Libraries Should Start Lending Home Energy Monitoring Tools

By: Arman Mottaghi, MSc., CEO of Properate

Arman Mottaghi, MSc., CEO of Properate, explains an easy way for homeowners to monitor home energy through library tool lending programs. By monitoring home energy, homeowners can identify ways to make their homes more climate resilient.

I am going to talk about our local libraries, but here is my promise to you: I am not going to ask you to read more books.  

“Wait… what”? you say.  

Books are the first things that come to mind when people think of libraries; however, many libraries lend things that don’t have anything to do with the written word. Vancouver libraries lend musical instruments, Toronto libraries lend out tools, and the Okanagan library lends out home energy monitoring kits. 

Let’s turn our libraries into climate resiliency battle stations! 

Arman Mottaghi

The gears were already turning in my head. You see, I am a Building Scientist. I help people make their homes healthy, durable, comfortable, energy efficient, and climate resilient. But I only have 24 hours in a day. All the other Buildings Scientists that I know also suffer from the same condition. 

Then, of course, we are living at the time of a climate emergency. There are targets for 2030 and 2050 that must be met. People are dealing with extreme climate events never seen before, and the shortcomings of our homes to keep us healthy are becoming unignorable. Worse yet, we are stuck with what we have got. A common saying goes like “80% of the buildings you will ever see in your life, have already been built”.  

There is no way around it. We have to retrofit pretty much every home; with a good chance, your home is on that list. Now, here is a random question for you: “what percentage of your energy consumption comes from your fridge?” 

Your fridge may not be doing all that well, or perhaps the problem is elsewhere. In many homes, spots in the walls are not well-insulated. Some others have air leaking from wall plugs. These may seem like small issues, but another common saying goes like: “Energy in the home is like water in a bucket, it takes only one hole to lose it all.“ 

There are many tools to know where and what is not working in your home, albeit the costs don’t justify a one-time use of such tools. This is where we get back to the libraries. 

Libraries have all the systems and community reach to provide energy monitoring devices and much more. These may be: 

  1. Thermal cameras that you can use to see your home in the infrared spectrum. They are excellent for identifying the parts of the home that leak energy. 
  1. Energy monitoring devices to measure the consumption of individual appliances in the home. 
  1. Air quality monitors to measure the purity of the air and also volatile/harmful elements in the home’s air. 
  1. Moisture meters to test if any of the building components is staying wet from water ingress or condensation. 

Operating these devices at a basic level should not require extensive training. Better yet, all these devices are commercially available at multiple price-points, so they are easy to source.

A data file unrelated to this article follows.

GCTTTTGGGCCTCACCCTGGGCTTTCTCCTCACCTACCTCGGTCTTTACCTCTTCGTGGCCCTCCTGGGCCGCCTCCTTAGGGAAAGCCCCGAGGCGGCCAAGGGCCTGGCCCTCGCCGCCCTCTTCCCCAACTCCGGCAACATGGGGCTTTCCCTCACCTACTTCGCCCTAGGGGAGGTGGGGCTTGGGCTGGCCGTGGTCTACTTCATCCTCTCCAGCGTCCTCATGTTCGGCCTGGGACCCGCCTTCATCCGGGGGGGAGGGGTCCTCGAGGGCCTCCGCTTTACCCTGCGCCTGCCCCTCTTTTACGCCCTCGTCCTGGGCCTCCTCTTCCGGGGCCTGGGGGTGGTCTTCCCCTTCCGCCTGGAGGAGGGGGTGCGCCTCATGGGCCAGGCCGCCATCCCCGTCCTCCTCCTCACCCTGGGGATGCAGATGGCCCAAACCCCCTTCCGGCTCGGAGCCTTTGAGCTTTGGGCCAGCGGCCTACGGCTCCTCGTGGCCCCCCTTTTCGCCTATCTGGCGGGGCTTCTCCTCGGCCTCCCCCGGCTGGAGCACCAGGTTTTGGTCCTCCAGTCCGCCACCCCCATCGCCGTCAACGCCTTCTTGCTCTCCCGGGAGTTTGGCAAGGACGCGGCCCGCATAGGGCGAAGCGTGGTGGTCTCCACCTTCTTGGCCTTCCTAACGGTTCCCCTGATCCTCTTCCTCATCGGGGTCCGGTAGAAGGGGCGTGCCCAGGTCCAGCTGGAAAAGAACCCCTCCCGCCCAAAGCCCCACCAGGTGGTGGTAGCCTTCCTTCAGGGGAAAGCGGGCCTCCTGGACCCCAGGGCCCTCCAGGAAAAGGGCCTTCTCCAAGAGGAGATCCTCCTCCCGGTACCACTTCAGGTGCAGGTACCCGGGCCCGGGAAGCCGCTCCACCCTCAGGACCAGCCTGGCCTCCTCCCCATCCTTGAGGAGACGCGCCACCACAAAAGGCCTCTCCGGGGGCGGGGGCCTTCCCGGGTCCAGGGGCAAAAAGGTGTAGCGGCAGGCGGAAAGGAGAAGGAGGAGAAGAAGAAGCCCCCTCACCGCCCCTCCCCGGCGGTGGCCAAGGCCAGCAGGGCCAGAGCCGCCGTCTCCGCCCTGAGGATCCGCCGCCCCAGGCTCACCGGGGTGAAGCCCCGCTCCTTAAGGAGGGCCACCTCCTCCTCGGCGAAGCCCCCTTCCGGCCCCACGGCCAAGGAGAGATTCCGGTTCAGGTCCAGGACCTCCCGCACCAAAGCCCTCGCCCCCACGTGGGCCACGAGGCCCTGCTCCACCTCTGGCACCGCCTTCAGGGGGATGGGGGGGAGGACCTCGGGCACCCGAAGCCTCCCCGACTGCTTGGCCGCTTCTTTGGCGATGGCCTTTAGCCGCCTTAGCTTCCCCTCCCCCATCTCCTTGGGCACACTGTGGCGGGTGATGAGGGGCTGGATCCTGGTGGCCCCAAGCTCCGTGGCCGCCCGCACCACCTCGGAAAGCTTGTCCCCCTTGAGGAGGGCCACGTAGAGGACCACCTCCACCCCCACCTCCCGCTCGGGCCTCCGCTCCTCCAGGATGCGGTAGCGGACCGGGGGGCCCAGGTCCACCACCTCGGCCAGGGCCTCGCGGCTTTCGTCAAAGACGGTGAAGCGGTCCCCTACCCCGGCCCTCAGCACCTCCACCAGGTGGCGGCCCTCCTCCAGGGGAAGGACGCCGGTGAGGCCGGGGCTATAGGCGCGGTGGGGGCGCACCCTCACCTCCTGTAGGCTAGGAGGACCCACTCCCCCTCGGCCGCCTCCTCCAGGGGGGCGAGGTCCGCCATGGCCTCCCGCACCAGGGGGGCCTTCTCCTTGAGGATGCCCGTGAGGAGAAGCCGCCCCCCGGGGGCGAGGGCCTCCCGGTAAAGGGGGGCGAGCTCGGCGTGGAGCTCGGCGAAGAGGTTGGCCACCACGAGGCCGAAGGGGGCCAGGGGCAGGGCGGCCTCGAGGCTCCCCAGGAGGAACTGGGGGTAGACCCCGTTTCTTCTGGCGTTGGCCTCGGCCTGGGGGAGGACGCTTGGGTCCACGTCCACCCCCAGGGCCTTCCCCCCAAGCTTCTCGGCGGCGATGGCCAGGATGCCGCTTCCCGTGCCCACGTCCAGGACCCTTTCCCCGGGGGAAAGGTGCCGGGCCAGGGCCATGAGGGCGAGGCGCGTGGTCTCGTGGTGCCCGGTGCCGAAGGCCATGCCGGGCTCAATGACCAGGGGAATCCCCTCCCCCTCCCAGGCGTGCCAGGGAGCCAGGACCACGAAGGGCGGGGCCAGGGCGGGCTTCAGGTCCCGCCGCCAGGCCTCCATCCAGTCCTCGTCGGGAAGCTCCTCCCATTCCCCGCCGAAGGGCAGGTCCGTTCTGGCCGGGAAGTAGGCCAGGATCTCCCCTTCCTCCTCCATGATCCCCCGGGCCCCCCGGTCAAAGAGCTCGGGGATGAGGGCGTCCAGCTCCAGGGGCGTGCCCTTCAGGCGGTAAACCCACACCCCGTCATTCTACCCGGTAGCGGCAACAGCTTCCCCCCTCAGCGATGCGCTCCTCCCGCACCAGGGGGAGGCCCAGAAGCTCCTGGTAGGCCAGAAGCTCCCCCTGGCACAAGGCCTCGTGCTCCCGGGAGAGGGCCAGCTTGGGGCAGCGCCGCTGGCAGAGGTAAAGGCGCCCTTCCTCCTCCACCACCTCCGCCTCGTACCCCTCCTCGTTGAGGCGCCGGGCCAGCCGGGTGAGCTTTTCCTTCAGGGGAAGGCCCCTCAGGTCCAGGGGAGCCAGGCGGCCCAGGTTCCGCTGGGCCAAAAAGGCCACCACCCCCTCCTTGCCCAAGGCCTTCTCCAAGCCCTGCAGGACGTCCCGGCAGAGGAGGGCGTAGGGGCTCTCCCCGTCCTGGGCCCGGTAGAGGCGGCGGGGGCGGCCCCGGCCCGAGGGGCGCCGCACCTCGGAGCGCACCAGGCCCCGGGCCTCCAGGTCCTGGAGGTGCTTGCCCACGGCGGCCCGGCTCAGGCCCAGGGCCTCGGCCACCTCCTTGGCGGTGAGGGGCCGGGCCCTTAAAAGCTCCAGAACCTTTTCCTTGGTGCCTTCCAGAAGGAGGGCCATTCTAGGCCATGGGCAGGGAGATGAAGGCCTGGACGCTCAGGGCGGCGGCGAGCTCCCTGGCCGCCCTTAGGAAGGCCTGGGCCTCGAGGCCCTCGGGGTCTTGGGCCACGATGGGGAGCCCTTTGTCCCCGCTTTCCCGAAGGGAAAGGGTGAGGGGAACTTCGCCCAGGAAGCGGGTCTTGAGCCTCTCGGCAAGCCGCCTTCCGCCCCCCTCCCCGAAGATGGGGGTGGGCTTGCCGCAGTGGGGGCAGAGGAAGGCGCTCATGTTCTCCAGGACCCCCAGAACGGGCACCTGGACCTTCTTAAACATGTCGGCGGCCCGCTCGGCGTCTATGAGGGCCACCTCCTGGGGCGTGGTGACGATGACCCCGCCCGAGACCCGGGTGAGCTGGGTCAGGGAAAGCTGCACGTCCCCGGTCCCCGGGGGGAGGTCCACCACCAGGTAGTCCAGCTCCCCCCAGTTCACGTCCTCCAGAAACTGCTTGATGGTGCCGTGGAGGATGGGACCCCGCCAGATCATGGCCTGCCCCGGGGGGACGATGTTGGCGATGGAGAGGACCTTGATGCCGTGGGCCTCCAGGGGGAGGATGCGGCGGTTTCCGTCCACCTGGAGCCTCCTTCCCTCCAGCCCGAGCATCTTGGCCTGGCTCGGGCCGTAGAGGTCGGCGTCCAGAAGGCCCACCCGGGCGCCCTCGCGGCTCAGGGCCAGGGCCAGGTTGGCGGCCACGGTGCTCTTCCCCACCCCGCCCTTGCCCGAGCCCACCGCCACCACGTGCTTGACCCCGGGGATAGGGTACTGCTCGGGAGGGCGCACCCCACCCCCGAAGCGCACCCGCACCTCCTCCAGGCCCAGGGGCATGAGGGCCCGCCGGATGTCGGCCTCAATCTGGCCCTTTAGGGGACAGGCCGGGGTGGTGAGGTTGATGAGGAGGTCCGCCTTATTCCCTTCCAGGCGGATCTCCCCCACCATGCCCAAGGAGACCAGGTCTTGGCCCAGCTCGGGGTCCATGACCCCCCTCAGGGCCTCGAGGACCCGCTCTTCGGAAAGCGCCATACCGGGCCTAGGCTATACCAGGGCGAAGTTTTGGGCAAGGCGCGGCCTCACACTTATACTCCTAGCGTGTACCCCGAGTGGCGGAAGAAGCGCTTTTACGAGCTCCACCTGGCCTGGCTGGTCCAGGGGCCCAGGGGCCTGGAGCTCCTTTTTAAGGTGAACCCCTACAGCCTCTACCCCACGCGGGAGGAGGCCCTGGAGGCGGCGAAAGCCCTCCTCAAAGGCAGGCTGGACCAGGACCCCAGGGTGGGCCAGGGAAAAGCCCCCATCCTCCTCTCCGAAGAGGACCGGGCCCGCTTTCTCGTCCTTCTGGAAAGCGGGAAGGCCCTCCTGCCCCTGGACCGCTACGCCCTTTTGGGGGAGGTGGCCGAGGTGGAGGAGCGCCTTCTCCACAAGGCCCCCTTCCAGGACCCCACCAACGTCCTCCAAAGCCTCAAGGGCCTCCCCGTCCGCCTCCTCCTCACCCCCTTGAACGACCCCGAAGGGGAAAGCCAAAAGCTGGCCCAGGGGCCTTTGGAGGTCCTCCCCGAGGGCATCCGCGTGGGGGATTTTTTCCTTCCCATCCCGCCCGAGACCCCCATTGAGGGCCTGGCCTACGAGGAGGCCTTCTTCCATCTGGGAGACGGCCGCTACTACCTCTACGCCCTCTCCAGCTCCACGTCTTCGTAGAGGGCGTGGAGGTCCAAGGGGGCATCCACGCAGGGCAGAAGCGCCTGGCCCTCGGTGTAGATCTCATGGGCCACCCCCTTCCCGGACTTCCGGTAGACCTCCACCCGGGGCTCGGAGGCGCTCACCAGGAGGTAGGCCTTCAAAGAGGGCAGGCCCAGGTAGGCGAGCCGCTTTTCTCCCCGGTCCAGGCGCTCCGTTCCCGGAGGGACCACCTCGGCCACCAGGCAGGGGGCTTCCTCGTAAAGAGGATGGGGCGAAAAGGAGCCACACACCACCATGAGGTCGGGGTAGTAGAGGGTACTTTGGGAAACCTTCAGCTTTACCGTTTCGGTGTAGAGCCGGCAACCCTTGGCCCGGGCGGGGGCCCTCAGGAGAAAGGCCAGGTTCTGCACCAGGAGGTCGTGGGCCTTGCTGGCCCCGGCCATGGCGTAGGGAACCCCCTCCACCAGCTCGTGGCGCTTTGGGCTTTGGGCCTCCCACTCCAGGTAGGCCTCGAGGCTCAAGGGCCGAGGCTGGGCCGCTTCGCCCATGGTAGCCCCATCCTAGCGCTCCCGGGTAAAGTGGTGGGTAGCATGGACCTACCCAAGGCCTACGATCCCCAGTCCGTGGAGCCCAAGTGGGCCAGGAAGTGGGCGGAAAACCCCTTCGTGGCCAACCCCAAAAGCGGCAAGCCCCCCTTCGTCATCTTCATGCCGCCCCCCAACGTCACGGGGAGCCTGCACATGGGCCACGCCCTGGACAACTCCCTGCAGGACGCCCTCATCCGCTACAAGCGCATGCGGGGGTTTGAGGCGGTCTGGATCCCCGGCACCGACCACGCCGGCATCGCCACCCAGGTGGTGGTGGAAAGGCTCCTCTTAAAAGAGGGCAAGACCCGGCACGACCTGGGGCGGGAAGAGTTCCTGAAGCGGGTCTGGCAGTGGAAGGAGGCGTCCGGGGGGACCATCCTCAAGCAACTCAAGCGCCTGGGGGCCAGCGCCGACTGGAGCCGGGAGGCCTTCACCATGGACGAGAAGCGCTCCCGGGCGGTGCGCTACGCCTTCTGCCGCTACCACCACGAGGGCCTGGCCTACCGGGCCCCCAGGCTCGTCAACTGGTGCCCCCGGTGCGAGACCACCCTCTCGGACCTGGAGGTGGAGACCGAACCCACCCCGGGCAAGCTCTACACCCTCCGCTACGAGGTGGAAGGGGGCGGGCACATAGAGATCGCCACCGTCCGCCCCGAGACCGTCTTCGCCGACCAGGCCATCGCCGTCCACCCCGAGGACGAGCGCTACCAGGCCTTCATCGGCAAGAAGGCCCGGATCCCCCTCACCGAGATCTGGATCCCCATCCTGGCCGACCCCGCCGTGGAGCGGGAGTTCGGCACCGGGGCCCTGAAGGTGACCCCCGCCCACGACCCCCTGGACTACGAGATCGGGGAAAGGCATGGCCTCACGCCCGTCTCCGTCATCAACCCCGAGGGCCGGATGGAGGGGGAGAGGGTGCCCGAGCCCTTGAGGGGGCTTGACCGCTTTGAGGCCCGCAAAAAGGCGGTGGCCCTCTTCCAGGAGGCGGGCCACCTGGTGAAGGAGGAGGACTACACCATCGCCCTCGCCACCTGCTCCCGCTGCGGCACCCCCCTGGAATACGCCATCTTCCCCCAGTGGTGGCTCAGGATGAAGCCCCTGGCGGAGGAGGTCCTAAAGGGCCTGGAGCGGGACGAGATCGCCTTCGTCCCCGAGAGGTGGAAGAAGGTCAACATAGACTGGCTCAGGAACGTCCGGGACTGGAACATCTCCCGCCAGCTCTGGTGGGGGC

What the Okanagan library presently lends are the first two, and they have been impactful. One example that comes to my mind is when I was talking with someone I’ll call “Jen” – an Okanagan homeowner about home upgrades.  

Jen had done a lot of the things that contractors had asked her to do – insulate this, change that, and so on. Still, she was not quite happy with her home. Something was not working. I asked her if she had looked around her home with a thermal camera. “Ya know, the library has a few of those”. 

Jen paused, and then exclaimed: “I did not know that!” 

I have enjoyed a couple of pause-then-exclaim moments like this. I suppose that’s how the word has been traveling. My anecdote is by no means an isolated case. As of writing this, the 20 or so energy saving kits of the Okanagan library have over 60 hold requests on them. 

I think all libraries ought to provide such energy-saving diagnostic kits. It is one of those simple and deeply impactful “hacks” that’s not out there simply because we have not given enough attention to it. 

Our libraries have all the processes in place to lend and track the borrowings already. What’s needed is just the purchasing. $600 can get you a thermal camera with a good resolution, $150 buys you an air quality monitor with a decent number of features, and the rest have similar prices. Most libraries will need multiple of these to avoid long wait times but even in that case, the price is clearly not a barrier. 

So here is my call, and my ask: Let’s turn our libraries into climate resiliency battle stations.  

Contact your local library and ask them if they have energy monitoring kits available. Talk to your library board and influence their objectives. If you are part of the academia, test the devices that fall into your knowledge domain and find out which brands/types are the most accurate. 

Lastly, please try to bring this up to your friend group. Chances are that they could benefit from a kit and might also want to advocate for it. Home energy monitoring is essential to change – and there’s absolutely no reason for it to be as hard as it is today.